Star Trek, however, was very slow to adapt to this change. The powers that be were sluggish to recognize what audiences wanted in their shows. Instead, Trek stayed the same. Star Trek: Voyager continued to rely solely on the planet/alien/anomaly-of-the-week formula. This was a tried-and-true approach that dated back to the original series and in many ways was good. But at this point it had become overly used, aged and repetitive.

Star Trek: Deep Space Nine proved the franchise could adapt, but that series was – especially at the time and often by the very people in charge – viewed as the black sheep of the family. An anomaly. A series that was dark and brooding and serialized, all things syndicators (the people the producers were apparently forced to appeal to) supposedly didn’t like.

Star Trek: Voyager stayed true to this traditional formula. Enterprise would follow suit, most especially in its first two seasons. The fledgling series tried to have a mythology in the form of a Temporal Cold War, but it was handled so poorly and half-heartedly it never really worked (and was eventually dropped altogether at the beginning of the fourth and final season).

Both series relied heavily upon the formula, which didn’t just include the stories. The look, style and feel remained consistent as well. Each show had a set number of characters (with the shows often focusing only on a few, and rarely on the others), and were set on a ship often going randomly through space. As a result, the characters became meaningless and the plots felt familiar. Virtually any episode in the second season of Enterprise could have been used in The Next Generation and would not have been much different.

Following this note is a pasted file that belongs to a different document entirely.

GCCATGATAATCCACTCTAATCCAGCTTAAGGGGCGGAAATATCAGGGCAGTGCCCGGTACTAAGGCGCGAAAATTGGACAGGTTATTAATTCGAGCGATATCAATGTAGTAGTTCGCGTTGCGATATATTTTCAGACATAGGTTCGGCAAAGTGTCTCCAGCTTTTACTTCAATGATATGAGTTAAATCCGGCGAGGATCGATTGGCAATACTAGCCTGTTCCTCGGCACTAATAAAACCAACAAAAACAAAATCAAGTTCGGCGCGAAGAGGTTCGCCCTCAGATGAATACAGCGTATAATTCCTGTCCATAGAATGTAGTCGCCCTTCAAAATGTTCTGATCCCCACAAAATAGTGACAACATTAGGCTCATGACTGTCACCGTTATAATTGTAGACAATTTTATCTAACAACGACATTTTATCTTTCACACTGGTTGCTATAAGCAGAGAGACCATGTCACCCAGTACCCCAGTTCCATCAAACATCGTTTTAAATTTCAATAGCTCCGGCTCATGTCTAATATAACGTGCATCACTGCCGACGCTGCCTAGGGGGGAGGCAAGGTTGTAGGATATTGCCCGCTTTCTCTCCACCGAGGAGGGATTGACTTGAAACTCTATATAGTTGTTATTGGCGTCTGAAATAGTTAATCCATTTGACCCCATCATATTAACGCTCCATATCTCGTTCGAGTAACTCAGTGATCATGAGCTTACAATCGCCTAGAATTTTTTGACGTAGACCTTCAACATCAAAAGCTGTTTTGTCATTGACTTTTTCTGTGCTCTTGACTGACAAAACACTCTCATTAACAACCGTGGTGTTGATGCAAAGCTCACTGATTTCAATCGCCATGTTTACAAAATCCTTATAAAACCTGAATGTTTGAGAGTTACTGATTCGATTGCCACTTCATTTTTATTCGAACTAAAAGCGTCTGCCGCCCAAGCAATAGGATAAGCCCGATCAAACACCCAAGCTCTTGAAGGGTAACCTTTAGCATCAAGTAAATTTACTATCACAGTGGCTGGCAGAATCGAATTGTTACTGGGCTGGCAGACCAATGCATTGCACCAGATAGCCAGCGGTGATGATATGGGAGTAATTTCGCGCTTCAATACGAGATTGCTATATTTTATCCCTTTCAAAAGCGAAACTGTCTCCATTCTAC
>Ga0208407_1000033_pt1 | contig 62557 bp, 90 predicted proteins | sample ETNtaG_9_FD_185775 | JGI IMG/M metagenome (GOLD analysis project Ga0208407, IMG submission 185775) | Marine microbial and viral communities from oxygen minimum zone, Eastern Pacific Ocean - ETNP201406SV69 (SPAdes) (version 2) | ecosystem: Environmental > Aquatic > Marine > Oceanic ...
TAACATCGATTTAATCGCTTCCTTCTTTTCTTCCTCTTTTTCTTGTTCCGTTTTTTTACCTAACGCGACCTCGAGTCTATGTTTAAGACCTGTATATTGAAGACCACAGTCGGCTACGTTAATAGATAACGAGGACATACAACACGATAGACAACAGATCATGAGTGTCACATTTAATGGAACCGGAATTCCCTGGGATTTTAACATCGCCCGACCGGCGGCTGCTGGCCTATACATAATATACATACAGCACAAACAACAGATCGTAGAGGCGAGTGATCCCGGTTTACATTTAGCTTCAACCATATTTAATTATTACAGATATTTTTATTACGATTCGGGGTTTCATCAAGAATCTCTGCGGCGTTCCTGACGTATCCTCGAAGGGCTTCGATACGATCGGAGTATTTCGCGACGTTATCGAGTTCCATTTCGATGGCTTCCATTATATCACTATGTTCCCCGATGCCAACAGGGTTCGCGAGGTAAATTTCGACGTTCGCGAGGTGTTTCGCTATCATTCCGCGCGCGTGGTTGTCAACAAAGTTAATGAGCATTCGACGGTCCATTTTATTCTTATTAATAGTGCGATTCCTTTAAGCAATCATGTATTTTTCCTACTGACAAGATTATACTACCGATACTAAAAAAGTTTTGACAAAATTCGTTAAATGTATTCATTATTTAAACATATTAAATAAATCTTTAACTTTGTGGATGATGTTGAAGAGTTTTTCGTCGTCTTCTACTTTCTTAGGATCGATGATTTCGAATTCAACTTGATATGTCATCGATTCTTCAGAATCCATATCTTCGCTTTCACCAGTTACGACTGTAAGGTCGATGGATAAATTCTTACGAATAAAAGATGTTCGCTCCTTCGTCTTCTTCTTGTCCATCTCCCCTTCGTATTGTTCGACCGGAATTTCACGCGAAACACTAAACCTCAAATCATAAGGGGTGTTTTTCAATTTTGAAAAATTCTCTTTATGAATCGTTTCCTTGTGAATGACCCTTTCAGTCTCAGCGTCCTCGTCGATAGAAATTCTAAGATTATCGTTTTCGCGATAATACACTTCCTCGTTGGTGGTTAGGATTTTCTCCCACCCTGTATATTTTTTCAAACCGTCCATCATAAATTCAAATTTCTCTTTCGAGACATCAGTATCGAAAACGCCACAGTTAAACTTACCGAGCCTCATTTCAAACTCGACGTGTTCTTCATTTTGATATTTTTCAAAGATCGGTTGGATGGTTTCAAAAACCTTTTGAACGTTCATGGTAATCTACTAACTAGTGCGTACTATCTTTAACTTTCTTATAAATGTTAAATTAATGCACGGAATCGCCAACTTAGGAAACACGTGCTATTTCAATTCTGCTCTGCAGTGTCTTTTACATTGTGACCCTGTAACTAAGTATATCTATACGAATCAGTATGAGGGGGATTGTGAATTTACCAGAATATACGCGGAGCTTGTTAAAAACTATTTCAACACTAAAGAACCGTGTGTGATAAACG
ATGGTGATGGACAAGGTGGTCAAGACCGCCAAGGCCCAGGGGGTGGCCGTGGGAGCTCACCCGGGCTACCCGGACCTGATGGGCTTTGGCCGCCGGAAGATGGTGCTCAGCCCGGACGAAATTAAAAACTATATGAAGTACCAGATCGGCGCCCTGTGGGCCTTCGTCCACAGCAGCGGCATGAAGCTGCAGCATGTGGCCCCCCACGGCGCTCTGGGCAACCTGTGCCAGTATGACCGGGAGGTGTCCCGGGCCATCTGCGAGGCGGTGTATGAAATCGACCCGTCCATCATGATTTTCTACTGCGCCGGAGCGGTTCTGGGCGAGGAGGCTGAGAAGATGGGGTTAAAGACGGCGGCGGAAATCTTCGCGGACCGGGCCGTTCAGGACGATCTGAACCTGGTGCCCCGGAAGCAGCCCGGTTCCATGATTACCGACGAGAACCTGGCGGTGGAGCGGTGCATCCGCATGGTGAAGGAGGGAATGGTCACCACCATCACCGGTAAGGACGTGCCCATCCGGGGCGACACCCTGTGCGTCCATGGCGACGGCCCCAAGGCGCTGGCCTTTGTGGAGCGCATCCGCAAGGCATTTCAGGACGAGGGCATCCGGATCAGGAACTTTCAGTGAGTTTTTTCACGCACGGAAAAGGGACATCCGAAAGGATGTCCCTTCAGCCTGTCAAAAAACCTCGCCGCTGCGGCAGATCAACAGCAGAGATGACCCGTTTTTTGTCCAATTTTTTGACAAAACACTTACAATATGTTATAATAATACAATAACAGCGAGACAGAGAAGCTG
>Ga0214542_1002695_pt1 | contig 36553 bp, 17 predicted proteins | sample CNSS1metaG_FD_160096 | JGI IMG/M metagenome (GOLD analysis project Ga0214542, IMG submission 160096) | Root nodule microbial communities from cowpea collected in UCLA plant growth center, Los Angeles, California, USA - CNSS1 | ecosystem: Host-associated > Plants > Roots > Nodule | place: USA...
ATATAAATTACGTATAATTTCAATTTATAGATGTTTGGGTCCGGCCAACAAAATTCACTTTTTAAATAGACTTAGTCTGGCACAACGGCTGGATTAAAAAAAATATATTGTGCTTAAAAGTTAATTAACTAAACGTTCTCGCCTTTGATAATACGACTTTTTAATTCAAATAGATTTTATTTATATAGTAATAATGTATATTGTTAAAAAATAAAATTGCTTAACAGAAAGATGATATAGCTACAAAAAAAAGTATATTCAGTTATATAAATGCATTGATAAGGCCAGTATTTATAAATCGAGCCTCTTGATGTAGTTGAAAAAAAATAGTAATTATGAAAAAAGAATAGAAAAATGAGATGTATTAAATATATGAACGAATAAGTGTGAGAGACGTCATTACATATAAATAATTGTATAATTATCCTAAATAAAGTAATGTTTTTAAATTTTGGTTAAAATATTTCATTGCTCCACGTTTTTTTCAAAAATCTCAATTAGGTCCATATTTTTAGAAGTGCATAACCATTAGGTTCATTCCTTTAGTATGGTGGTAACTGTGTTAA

By 2004, fans had grown tired. The show was criticized, the writers were demonized and the blame game began. “Star Trek fatigue” was killing the franchise, the producers cried. Even the book publishers started pumping out fewer novels. But this was only half true. “Star Trek formula fatigue” was killing it, and the writers who had spent too many years churning out Trek like it was a product and not a creative endeavor were to blame.

Star Trek: Nemesis, the final classic Trek film, debuted in 2002 and was spit out as the last entry in the film series. Like the shows, the movies suffered formulaic fatigue, crunching out one film after another that made little use of its cast and instead repeatedly focused on just two characters (Picard and Data).

Both with Enterprise and Nemesis, fans were promised a new kind of Trek. Something different. Yet despite the best intentions, what they got was more of the same formula.

The year 2005 marked the “end” of Star Trek. The franchise that Gene Roddenberry had created, that Rick Berman had steered, was done.

All good things came to an end.

But we all know that death in Star Trek means little. A new Star Trek movie will hit theaters next year, and a new series is inevitable. But hopefully we’ll actually get a Trek that has learned the lessons of the past and won’t be doomed by repeating them.